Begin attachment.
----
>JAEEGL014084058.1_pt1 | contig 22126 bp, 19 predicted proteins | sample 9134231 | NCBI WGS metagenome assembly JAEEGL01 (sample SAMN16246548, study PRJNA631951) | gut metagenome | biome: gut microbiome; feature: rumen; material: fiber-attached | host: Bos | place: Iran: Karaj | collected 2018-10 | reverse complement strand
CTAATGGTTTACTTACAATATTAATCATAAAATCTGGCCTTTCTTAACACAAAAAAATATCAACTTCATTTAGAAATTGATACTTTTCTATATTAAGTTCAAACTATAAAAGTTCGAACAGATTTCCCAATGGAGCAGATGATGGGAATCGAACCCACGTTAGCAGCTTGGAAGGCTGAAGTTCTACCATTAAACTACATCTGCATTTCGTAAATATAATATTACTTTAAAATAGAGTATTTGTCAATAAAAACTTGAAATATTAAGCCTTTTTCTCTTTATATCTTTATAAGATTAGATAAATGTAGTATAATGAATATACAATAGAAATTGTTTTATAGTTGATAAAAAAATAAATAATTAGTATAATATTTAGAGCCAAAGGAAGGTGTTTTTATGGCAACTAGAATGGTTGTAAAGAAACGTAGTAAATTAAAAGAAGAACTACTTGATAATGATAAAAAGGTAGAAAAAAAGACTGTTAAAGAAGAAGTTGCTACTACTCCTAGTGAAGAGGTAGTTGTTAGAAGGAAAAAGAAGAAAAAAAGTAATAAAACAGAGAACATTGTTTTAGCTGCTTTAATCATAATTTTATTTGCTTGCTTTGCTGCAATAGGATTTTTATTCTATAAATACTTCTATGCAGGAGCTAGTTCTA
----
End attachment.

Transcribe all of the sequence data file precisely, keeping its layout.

>JAEEGL014084058.1_pt1 | contig 22126 bp, 19 predicted proteins | sample 9134231 | NCBI WGS metagenome assembly JAEEGL01 (sample SAMN16246548, study PRJNA631951) | gut metagenome | biome: gut microbiome; feature: rumen; material: fiber-attached | host: Bos | place: Iran: Karaj | collected 2018-10 | reverse complement strand
CTAATGGTTTACTTACAATATTAATCATAAAATCTGGCCTTTCTTAACACAAAAAAATATCAACTTCATTTAGAAATTGATACTTTTCTATATTAAGTTCAAACTATAAAAGTTCGAACAGATTTCCCAATGGAGCAGATGATGGGAATCGAACCCACGTTAGCAGCTTGGAAGGCTGAAGTTCTACCATTAAACTACATCTGCATTTCGTAAATATAATATTACTTTAAAATAGAGTATTTGTCAATAAAAACTTGAAATATTAAGCCTTTTTCTCTTTATATCTTTATAAGATTAGATAAATGTAGTATAATGAATATACAATAGAAATTGTTTTATAGTTGATAAAAAAATAAATAATTAGTATAATATTTAGAGCCAAAGGAAGGTGTTTTTATGGCAACTAGAATGGTTGTAAAGAAACGTAGTAAATTAAAAGAAGAACTACTTGATAATGATAAAAAGGTAGAAAAAAAGACTGTTAAAGAAGAAGTTGCTACTACTCCTAGTGAAGAGGTAGTTGTTAGAAGGAAAAAGAAGAAAAAAAGTAATAAAACAGAGAACATTGTTTTAGCTGCTTTAATCATAATTTTATTTGCTTGCTTTGCTGCAATAGGATTTTTATTCTATAAATACTTCTATGCAGGAGCTAGTTCTA